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What ‘Chappaquiddick’ Gets Right Is Enough to Make Your Blood Boil



On July 18, 1969, Senator Edward Kennedy drove off a bridge on Chappaquiddick Island. The Massachusetts Democrat, 37, survived the plunge, but his companion Mary Jo Kopechne, 28, perished in the submerged car, and Kennedy waited 10 hours to report the accident. He then deployed a squad of sycophants to handle the cops, the court, the coroner and the press. And the senator got off with a tap on the wrist.

Nearly 50 years later, the Entertainment Studios film Chappaquiddick does a decent job conveying those basic facts, with a particularly strong performance from Jason Clarke as Ted Kennedy. With other key facts and situations, on the other hand, the film treads far too softly.

As in years past, in 1969 the party for the Kennedys’ “boiler room girls” was a wild bash. In movie rendition, however, the party is so tame viewers might expect Franky Avalon and Annette Funicello, and in similar style there’s nary a navel in sight.

Kennedy and Kopechne (Kate Mara) were both drunk, and they didn’t go for a drive to discuss campaign strategy. Spooked by a cop, Kennedy roars off at high velocity and promptly drives off a bridge into Poucha Pond. One of his first thoughts is, “I am not going to be president”—an office he evidently thought was family property. As his handlers explain, that won’t happen if he is indicted for involuntary manslaughter, which the case clearly involved.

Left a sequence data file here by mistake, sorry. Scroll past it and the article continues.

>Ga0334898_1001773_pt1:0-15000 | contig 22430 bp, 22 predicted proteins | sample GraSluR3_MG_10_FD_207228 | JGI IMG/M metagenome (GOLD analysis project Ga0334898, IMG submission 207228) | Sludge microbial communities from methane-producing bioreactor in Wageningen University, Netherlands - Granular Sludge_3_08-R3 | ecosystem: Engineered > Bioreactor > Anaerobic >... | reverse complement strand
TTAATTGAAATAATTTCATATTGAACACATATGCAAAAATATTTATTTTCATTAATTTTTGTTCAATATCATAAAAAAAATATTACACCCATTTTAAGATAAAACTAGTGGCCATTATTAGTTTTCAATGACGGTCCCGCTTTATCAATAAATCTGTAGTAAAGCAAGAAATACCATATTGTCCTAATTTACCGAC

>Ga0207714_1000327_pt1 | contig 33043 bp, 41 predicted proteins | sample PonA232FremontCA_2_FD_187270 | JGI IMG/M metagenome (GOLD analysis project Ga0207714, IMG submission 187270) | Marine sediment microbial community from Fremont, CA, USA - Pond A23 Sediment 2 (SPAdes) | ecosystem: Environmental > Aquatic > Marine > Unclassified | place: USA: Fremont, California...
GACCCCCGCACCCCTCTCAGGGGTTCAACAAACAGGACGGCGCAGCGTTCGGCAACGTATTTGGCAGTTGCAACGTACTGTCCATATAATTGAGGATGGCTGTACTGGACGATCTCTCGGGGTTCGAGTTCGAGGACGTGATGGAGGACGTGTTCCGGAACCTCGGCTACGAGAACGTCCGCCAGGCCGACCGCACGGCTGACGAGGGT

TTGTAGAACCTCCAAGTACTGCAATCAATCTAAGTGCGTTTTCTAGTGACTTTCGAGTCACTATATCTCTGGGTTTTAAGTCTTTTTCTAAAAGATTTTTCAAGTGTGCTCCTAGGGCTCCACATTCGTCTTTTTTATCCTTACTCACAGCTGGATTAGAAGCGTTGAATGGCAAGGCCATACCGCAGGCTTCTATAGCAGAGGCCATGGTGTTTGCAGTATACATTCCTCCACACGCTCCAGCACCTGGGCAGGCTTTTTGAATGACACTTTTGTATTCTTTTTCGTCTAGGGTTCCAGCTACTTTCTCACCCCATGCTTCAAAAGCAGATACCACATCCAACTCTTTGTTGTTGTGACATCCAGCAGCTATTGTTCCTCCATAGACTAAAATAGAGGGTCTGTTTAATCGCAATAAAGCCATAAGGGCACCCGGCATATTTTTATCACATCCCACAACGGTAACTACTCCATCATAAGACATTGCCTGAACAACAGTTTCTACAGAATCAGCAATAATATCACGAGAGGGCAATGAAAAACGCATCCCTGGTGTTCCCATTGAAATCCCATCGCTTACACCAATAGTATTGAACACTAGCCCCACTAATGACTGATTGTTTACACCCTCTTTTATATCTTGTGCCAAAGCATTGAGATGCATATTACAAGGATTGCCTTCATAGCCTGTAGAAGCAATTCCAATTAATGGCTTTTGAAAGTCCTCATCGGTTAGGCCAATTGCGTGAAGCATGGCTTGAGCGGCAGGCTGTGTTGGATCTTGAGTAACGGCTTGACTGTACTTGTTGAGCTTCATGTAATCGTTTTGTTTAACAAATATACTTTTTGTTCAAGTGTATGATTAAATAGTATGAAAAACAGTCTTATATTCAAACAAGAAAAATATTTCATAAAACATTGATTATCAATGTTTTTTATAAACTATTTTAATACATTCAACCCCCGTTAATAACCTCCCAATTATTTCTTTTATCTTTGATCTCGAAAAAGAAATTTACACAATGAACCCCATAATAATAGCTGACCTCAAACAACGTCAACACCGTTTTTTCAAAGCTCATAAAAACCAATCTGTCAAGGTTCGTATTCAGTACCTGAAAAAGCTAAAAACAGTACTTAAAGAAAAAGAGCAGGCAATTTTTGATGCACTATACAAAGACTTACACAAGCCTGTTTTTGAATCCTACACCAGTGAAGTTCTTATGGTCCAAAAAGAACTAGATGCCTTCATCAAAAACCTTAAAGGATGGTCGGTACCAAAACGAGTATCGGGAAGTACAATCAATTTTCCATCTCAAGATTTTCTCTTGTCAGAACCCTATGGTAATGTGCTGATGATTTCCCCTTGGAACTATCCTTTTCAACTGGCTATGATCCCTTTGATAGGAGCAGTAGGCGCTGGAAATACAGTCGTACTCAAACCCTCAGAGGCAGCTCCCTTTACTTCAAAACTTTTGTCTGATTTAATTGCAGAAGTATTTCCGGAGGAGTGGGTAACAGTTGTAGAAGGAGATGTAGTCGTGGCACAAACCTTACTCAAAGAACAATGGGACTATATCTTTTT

Chappaquiddick does best at showing Kennedy’s team leaping into action, with Clancy Brown as Robert McNamara and Taylor Nichols playing Kennedy scribe Ted Sorensen.

The film neglects to note that even senators such as Mike Mansfield (D-Mont.) weighed in on Kennedy’s behalf. Also overlooked was an “urgent” message from the FBI’s Boston office, noting that “a body of a female” was found in the overturned car and that “Stated fact Senator Kennedy was driver is not being revealed to anyone.”

Kennedy was planning to say Mary Jo was driving, but eventually he fesses up. Viewers don’t hear from diver John Farrar, but they may surmise that, had Kennedy reported the incident immediately, Mary Jo’s life could have been saved.

Viewers should cross-check the details with Senatorial Privilege: The Chappaquiddick Cover-Up by Leo Damore, who covered the incident as a reporter for the Cape Cod News. A key source for the book is Joe Gargan, Ted Kennedy’s cousin, who grew weary of covering for the senator.

In Chappaquiddick, Ed Helms plays Joe Gargan and Bruce Dern has a go at patriarch Joe Kennedy. He tells son Ted, “you will never be great,” but at the end the film explains that Ted went on to become the “lion of the Senate.” So the obvious takeaway is that the loathsome drunk who left Mary Jo to die eventually became a great man. For their part, viewers may wonder if this was Ted’s greatest lapse.

In 1984, Senator Edward Kennedy sought help from the Soviet Union, then headed by the KGB’s Yuri Andropov, an old-line Stalinist. Kennedy offered to lend Andropov a hand in dealing with President Reagan. In return, the Soviet boss would help the Democratic Party to challenge Reagan in the 1984 presidential election.

The gambit failed, and Reagan won in a landslide over both the Democrats’ Walter Mondale and Geraldine Ferraro and Communist Party USA candidates Gus Hall and Angela Davis. That was the pair the Russians wanted to win.

Kennedy’s covert caper would make a great movie, perhaps with Jason Clarke again as the star. If Chappaquiddick is any indication, the film won’t be appearing any time soon.


K. Lloyd Billingsley is a Policy Fellow at the Independent Institute and author of the Independent Briefing, Cross-Currents in California Water: A Case Study of Bureaucracy Versus Tradable, Private Water Rights.






  • MyGovCost.org
  • FDAReview.org
  • OnPower.org
  • elindependent.org